Internal Exposure

Internal radiation exposure hazards result from radioactive material that gets inside the body when you breathe it or eat it or when it passes through your skin. Internal radioactive materials produce radiation exposure the entire time they are in the body until the material is no longer radioactive (it decays) or is removed naturally by the body. There is a form of potassium found in everyone’s body that is radioactive (potassium 40 or 40K). It is a gamma emitter.

It was mentioned that external radiation exposure is unlikely from alpha and beta particles. Internal exposure, however, can come from all types of radioactive materials if they are inside the body. Once inside, much of the radiation energy will get absorbed in cells, tissues, and organs. The extent of an internal radiation dose is related to the amount of material inside the body, where it goes in the body, how long it stays in the body, and the type of radiation it emits.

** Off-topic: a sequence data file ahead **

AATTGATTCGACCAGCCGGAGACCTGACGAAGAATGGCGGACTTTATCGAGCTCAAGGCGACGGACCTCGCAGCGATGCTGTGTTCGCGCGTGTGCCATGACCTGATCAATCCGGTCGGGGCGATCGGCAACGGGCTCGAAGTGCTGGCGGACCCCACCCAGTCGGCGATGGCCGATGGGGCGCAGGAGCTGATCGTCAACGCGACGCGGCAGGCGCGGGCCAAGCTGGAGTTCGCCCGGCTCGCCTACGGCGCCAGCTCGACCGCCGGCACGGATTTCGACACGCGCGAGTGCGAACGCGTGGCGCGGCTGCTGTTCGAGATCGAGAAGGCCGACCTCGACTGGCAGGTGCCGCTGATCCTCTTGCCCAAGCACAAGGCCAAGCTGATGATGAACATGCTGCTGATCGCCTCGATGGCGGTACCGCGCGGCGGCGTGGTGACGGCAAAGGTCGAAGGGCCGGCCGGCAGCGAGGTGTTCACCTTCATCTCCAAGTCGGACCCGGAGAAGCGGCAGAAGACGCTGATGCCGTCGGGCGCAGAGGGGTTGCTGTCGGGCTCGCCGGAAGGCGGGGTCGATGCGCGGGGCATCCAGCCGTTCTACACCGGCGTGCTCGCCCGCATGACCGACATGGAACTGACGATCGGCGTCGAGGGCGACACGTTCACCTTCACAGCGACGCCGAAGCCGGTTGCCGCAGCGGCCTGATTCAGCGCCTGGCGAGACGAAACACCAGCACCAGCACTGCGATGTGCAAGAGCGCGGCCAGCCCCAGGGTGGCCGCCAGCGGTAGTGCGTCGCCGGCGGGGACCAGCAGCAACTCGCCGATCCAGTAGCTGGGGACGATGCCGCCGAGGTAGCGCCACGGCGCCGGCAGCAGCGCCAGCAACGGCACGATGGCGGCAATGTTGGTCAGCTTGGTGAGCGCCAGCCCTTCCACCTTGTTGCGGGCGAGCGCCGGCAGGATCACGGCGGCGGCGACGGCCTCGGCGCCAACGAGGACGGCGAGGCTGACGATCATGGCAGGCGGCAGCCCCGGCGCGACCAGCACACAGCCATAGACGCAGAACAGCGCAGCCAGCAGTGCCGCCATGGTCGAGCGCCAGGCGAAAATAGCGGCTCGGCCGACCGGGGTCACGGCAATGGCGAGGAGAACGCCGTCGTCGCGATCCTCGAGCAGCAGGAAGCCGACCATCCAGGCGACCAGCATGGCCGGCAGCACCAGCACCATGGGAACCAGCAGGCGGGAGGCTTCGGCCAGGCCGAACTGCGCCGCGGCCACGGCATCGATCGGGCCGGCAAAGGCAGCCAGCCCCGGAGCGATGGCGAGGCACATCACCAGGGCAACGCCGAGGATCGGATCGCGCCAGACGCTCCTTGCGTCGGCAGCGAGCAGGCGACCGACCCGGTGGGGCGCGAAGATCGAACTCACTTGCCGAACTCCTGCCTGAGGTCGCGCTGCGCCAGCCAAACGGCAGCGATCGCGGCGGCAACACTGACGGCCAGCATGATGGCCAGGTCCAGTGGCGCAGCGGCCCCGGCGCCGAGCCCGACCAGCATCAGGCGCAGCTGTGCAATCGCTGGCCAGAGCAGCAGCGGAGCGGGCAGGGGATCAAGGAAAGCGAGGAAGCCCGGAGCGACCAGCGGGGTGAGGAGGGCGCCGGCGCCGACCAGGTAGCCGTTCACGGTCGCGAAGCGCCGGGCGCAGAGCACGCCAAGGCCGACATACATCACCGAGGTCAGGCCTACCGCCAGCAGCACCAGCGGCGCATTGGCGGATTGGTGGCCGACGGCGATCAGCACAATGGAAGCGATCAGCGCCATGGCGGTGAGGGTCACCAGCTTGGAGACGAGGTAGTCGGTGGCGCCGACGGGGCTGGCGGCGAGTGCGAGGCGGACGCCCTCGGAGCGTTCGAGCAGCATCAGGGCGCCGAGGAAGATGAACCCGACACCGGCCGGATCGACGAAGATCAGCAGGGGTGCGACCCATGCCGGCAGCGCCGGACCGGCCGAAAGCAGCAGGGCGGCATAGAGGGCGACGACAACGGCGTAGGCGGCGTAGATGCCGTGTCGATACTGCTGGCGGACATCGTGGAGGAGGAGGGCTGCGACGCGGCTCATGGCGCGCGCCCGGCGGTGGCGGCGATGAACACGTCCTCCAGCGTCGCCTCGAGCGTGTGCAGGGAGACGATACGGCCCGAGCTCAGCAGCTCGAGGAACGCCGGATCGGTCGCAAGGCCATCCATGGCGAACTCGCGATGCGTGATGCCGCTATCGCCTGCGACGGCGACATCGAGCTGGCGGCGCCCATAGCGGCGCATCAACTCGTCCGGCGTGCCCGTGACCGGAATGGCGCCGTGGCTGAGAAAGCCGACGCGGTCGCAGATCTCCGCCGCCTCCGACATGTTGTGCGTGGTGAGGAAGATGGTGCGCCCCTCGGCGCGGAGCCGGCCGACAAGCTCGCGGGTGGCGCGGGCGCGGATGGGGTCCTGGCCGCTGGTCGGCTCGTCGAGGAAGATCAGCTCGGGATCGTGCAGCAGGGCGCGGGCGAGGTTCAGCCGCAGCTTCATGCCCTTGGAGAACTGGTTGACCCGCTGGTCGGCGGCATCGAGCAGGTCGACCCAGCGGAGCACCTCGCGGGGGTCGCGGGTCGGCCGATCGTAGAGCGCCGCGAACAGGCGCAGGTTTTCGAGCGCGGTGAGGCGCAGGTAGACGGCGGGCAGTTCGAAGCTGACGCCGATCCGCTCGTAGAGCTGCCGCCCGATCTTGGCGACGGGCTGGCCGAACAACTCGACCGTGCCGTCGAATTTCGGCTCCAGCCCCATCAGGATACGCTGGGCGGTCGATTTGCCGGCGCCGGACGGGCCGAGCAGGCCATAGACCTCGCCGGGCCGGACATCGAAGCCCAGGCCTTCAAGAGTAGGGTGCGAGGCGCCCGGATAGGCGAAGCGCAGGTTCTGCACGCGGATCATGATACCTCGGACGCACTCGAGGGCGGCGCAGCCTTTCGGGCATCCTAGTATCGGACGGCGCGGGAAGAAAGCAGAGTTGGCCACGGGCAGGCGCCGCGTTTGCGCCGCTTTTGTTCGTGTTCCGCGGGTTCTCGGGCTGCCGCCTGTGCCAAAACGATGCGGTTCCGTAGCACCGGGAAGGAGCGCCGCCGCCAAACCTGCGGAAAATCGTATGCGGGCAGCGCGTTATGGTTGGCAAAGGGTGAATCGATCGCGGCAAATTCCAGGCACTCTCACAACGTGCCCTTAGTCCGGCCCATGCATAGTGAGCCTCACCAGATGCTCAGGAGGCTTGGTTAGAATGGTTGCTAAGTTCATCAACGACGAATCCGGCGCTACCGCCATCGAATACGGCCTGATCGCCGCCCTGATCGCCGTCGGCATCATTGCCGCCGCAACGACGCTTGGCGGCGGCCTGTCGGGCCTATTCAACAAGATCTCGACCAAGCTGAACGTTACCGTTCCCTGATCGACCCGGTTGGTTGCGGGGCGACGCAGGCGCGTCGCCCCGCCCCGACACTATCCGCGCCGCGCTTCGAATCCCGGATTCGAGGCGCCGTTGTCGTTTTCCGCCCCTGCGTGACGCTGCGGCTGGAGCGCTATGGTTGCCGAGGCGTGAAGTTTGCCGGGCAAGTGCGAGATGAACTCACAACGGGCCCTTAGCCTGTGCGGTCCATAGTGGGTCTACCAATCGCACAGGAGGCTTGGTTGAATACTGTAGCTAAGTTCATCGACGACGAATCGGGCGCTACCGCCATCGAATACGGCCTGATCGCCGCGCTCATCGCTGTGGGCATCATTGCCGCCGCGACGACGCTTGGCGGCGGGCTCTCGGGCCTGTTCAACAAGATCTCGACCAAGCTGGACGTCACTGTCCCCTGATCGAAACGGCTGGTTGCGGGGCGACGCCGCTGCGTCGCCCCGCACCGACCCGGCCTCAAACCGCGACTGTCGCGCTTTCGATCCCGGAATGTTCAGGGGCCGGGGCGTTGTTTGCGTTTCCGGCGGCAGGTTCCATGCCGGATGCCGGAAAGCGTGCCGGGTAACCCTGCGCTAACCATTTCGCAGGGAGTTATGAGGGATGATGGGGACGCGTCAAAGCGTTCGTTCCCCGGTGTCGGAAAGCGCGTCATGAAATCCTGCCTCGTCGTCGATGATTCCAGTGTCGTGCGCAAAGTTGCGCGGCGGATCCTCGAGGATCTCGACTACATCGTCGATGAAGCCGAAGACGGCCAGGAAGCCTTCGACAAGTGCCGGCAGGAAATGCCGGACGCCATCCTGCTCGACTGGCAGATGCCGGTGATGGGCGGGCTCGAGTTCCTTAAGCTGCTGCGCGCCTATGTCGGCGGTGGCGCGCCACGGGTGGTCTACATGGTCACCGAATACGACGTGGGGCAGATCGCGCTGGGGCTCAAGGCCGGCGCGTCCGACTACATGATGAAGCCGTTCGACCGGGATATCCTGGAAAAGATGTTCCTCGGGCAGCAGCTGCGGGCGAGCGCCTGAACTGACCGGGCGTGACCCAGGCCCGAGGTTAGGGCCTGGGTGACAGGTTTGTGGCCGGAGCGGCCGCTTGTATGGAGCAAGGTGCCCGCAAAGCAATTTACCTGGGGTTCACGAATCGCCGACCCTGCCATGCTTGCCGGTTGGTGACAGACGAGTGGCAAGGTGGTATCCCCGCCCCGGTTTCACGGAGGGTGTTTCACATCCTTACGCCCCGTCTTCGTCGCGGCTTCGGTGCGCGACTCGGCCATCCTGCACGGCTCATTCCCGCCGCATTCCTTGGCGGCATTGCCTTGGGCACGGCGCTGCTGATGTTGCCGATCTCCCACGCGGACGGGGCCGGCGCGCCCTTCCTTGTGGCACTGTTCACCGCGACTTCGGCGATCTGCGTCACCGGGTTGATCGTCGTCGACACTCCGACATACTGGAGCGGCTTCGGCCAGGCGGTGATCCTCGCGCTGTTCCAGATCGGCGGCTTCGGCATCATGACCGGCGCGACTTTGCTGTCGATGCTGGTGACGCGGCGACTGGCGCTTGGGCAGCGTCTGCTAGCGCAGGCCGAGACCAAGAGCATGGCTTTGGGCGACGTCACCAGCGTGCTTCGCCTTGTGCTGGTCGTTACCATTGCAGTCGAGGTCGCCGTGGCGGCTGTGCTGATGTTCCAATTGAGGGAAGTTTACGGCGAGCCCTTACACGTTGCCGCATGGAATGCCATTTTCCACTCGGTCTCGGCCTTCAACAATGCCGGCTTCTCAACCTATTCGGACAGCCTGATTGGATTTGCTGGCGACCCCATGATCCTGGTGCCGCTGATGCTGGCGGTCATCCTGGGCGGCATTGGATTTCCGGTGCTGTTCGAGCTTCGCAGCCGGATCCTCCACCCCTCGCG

Unlike the skin on the outside of the body, there is nothing inside us to protect cells and tissues from the potentially damaging effects of alpha and beta particles. Alpha particles can be very hazardous internally because an alpha particle does not travel very far and its energy is deposited within a small volume, increasing the chance of cell death.

Where the radioactive material travels when it is inside the body depends on what organs or tissues in the body use the material—these are called target tissues or target organs. For instance, our bones need calcium and when we eat something high in calcium, like milk, our body takes the calcium to our bones. If the calcium is radioactive, our bones will absorb that, too. If the material isn’t used by anything in our body, our body will get rid of it.